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our British government, more than any other sovereignty in Europe ; as, in the first place, there is no other nation which is so equally divided into two opposite parties, whom it is impossible to please at the same time. Our notions of the public good, with relation both to ourselves and foreigners, are of so different a nature, that those measures which are extolled by one half of the kingdom, are naturally decryed by the other. Besides, that in a British administration, many acts of government are absolutely necessary, in which one of the parties must be favoured and obliged, in opposition to their antagonists. So that the most perfect administration, conducted by the most consummate wisdom and probity, must unavoidably produce opposition, enmity, and defamation, from multitudes who are made happy by it.
Farther, it is peculiarly observed of our nation, that almost every man in it is a politician, and hath a scheme of his own, which he thinks preferable to that of any other person. Whether this may proceed from that spirit of liberty which reigns among us, or from those great numbers of all ranks and conditions, who from time to time are concerned in the British legislature, and by that means are let into the business of the nation, I sball not take upon me to determinc. But for this reason it is certain, that a British ministry must expect to meet with many censurers, even in their own party, and ought to be satisfied, if, allowing to every particular man that his private scheme is wisest, they can persuade him that next to his own plan that of the government is the most eligible.
Besides, we have a set of very honest and well meaning gentlemen in England, not to be met with in other countries, who take it for granted they can never be in the wrong, so long as they oppose ministers of state. Those whom they have admired through the whole course of their lives for their honour and integrity, though they still persist to act in their former character,
and change nothing but their stations, appear to them in a disadvantageous light, as soon as they are placed upon state emi
Many of these gentlemen have been used to think there is a kind of slavery in concurring with the measures of great men, and that the good of the country is inconsistent with the inclinations of the court : by the strength of these prejudices, they are apt to fancy a man loses his honesty, from the very moment that he is made the most capable of being useful to the public; and will not consider that it is every whit as honourable to assist a good minister as to oppose a bad one.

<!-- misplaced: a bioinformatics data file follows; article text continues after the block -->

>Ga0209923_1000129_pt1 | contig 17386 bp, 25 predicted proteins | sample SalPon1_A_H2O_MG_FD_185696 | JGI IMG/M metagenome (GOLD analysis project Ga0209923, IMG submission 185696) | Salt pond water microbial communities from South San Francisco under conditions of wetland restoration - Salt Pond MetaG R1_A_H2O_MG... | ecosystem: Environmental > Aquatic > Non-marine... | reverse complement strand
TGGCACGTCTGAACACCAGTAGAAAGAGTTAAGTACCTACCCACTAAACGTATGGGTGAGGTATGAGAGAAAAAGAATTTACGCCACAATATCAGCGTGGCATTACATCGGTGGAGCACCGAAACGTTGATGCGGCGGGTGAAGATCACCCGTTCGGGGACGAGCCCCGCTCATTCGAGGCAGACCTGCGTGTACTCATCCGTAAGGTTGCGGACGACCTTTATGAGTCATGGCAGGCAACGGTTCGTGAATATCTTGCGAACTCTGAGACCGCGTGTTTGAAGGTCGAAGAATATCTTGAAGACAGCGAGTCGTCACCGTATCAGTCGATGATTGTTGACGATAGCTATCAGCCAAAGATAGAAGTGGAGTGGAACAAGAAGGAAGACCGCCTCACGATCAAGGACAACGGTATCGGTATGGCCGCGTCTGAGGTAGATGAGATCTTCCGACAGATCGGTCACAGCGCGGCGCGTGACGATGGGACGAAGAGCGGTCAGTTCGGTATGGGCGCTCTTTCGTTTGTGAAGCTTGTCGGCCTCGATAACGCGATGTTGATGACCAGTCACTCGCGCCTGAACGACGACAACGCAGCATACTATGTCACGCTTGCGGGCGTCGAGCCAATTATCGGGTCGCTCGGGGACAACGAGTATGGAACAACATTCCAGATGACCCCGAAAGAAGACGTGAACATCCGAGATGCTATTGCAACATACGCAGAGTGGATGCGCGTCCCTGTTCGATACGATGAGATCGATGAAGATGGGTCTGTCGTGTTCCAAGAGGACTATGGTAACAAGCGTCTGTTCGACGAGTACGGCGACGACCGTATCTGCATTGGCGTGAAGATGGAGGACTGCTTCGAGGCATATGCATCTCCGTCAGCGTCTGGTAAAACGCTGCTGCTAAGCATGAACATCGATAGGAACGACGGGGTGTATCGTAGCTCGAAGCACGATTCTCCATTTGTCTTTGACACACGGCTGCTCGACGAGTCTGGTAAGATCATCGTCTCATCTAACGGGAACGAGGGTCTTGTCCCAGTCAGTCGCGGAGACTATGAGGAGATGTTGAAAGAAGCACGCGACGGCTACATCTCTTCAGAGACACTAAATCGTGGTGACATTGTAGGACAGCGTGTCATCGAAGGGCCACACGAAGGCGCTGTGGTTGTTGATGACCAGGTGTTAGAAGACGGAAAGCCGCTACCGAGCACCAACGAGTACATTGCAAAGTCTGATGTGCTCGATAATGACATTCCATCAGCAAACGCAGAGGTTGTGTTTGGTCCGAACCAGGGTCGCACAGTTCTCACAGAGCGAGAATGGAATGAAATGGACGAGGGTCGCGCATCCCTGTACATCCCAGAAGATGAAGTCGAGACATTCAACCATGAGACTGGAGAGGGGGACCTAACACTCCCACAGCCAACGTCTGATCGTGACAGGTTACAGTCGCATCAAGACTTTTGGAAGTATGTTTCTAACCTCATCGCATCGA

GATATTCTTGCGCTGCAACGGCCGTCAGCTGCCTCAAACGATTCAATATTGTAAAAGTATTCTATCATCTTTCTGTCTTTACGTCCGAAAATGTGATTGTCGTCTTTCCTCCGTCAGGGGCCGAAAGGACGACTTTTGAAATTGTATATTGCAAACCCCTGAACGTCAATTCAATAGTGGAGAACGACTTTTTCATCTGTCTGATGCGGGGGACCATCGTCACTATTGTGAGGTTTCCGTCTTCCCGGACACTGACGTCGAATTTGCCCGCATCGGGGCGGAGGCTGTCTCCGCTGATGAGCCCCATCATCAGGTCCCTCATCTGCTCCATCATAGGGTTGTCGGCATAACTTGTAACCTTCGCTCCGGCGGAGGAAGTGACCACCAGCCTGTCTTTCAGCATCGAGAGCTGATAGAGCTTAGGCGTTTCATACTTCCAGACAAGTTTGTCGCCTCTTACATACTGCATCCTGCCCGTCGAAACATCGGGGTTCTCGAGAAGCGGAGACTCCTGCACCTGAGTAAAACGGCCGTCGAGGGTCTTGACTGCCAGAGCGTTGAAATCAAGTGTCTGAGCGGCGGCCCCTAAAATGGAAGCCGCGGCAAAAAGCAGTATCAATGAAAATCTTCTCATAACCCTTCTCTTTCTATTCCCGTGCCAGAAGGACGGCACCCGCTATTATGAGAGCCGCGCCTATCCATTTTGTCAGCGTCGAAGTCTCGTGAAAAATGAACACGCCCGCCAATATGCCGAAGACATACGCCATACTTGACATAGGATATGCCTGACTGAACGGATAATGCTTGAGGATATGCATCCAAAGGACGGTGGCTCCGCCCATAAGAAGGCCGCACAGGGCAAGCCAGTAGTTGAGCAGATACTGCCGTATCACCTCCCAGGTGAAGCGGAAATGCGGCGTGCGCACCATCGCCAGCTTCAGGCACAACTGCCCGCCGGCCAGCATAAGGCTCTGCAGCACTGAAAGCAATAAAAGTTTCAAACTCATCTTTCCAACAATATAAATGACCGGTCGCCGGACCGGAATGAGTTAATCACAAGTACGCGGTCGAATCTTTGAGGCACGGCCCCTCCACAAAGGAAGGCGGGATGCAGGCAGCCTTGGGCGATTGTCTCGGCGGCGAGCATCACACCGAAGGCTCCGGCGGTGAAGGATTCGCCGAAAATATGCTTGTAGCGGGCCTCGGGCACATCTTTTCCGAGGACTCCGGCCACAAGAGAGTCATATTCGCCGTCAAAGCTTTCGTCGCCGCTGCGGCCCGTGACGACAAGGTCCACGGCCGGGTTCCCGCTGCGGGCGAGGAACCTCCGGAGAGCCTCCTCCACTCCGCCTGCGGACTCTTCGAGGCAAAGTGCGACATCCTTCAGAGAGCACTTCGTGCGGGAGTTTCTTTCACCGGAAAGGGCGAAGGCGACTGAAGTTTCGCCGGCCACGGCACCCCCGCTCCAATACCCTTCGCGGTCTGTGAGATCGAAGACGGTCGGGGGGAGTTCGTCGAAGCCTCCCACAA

In the last place, we may observe, that there are greater numbers of persons who solicit for places, and perhaps are fit for them, in our own country, than in any other. To which we must add that, by the nature of our constitution, it is in the power of more particular persons in this kingdom, than in any other, to distress the government when they are disobliged. A British minister must, therefore, expect to see many of those friends and dependants fall off from him, whom he cannot gratify in their de mands upon him; since to use the phrase of a late statesman, who knew very well how to form a party, 'the pasture is not large enough.
Upon the whole : the condition of a British minister labours under so many difficulties, that we find in almost every reign since the conquest, the chief ministers have been new mcn, or such as have raised themselves to the greatest posts in the gov. ernment, from the state of private gentlemen. Several of them neither rose from any conspicuous family, nor left any behind them, being of that class of eminent persons, whom Sir Francis Bacon speaks of, who, like comets or blazing stars, draw upon them the whole attention of the age in which they appear, though nobody knows whence they came, nor where they are lost. Persons of hereditary wealth and title have not been over-forward
to engage in so great a scene of cares and perplexities, nor to run all the risks of so dangerous a situation. Nay, many whose greatness and fortune were not made to their hands, and had sufficient qualifications and opportunities of rising to these high posts of trust and honour, have been deterred from such pursuits by the difficulties that attend them, and chose rather to be easy than powerful : or, if I may use the expression, to be carried in the chariot than to drive it.